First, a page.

Welcome to the City Bikes clearance bin for all the overstock thoughts, rants, news items, and other idea fragments that we need to turn over. Check back often, as stock is refreshed frequently

Monday, June 2, 2008

The likable folding bicycle

We're as guilty as anybody of trying to play up the stuff that we like that is flying under the radar of the marketplace. But this post has been a long time coming. A bunch of us believe that the folding bike solves a lot of problems associated with biking, living, and working in the city.

Like using mass transit, for example. As you may know, Metro won't let you take a full-sized bike on during peak times. And the MARC and VRE trains won't let you take one on at all. But folding bikes in their folded state (and in a bag for Metro), are allowed any ole time you please on Metro, inside Metrobusses, on the VRE, and on MARC train. I used to Metro from Bethesda to Crystal City almost every day. It took a bit over an hour each way, but I could have trimmed about 15 minutes of walking time off of each leg of my commute with a folding bike. I probably wasn't alone, check out this great map showing the vast swaths of DC that fall outside a short walking distance from a Metro station.

Or maybe you're crammed into a 'cozy' 400 square foot efficiency in Dupont Circle. Which of the following will wedge into that sliver of space between your Murphy bed and your kitchen/bedside table? This...
...or this?Or perhaps you're a bit intimidated by the standover height of a full-sized bike. Not too fond of the sight of that unforgiving metal tube scant inches away from other far less resilient tubes, huh? Well, no worries here.

But they can't be easy or quick to fold, can they?




Neat. But there's so small. They can't be very fun to ride, can they?



I rode the Breezer Zag 8 shown below from our Adams Morgan shop to Clarendon, then to my house in Pentagon City, and back to the shop the next morning. And not only did I make great time, I had a great time. The gear range is fine for most riding, the tires soak up the bumps, and it handles pretty much like a regular bike. Ask our finance guy, Erik, he loves his too.
But come on, they look like clown bikes. Good gravy, if that's a concern, just don your best-fitting tweeds, and you'll turn heads for the right reasons. The line between 'eccentric' and 'individualist' can be as thin as a nicely tailored jacket, or a fresh shine on your shoes. Your bike can't make or break your style, it's just an accessory to the total package. Besides, check out the slightly similar looking and perpetually-coming-soon Smartbikes, you will be in good company really really soon (this month, maybe?). Ahead of the curve, even.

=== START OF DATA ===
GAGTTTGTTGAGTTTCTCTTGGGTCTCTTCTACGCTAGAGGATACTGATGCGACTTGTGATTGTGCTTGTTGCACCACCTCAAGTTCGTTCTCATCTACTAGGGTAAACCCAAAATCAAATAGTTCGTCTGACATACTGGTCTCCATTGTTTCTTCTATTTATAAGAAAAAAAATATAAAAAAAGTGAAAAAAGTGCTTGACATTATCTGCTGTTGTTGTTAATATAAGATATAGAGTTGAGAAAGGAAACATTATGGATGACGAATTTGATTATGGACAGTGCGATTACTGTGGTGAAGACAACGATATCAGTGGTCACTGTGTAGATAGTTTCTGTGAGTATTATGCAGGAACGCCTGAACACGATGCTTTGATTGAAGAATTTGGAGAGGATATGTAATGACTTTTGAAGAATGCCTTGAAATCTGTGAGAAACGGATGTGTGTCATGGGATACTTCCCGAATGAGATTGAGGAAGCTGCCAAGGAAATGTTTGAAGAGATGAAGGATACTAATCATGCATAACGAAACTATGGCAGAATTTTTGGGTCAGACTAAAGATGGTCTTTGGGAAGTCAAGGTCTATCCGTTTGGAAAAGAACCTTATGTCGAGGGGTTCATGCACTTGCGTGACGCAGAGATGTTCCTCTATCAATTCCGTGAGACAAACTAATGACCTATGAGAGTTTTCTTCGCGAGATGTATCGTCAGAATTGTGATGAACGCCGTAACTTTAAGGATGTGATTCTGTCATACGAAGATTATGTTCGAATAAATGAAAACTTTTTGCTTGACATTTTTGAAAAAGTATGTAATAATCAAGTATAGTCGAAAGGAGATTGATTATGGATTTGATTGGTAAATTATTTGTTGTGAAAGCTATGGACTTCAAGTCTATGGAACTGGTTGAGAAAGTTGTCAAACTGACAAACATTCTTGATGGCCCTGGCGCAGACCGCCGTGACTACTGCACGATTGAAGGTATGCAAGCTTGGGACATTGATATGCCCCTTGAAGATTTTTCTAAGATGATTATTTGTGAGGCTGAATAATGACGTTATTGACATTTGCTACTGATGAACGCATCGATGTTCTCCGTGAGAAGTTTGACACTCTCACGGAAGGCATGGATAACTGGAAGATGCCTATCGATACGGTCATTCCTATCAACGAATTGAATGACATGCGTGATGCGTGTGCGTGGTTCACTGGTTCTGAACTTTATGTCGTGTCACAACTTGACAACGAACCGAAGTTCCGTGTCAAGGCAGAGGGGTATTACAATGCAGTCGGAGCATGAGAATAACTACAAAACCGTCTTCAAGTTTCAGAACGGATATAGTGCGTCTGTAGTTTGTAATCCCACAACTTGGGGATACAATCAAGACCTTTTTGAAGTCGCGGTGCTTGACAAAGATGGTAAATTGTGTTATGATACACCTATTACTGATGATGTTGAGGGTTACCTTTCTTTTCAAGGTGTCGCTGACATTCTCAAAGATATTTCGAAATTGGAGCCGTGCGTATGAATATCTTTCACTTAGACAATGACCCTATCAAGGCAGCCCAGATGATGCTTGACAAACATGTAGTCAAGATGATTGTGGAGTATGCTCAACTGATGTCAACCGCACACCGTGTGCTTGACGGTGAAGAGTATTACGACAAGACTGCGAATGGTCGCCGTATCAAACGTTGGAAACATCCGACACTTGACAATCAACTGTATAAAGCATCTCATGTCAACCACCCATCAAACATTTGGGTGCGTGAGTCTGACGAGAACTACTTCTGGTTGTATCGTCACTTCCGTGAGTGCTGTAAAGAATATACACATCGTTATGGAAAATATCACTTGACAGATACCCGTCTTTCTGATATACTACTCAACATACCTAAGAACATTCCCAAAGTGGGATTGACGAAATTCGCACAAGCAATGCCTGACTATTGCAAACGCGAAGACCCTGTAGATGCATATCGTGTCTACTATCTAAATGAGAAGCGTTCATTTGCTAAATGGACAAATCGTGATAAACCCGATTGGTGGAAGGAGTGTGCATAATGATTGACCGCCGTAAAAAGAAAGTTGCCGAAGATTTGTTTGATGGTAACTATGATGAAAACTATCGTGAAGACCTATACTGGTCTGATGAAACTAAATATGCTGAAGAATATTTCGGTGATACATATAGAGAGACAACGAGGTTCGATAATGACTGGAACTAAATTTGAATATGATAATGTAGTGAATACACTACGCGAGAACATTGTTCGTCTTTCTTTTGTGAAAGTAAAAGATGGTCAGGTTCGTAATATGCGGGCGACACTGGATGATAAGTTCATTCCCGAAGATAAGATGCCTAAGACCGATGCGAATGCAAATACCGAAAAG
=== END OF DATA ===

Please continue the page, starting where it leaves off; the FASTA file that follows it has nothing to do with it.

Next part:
We proudly sell and stock Breezer folding bikes, and can order Dahon folding bikes as well. Like the Batavus Old Dutch city bike I highlighted a few weeks back (still in stock last I checked Friday), we would love to find and stock more models, but we're just not seeing a groundswell of interest yet.

3 comments:

Erik Kugler said...

Bravo Darren, they will soon see that future is folding. I mean really, unless you're caught up in being faster than the next guy or that taxi.

Juantana said...

How do you think these type of bikes would work out for someone who is 6'3"? great article, thanks.

darren said...

thanks... at 6'3", you might be at the outer edge of how high the seatpost can extend, but it might still fit. Also the handlebars aren't adjustable (at least on the Breezer we sell), so you might end up reaching a bit further down than you are comfortable with.

come on in and give it a try, though. I'm 6'0", and can ride it pretty comfortably.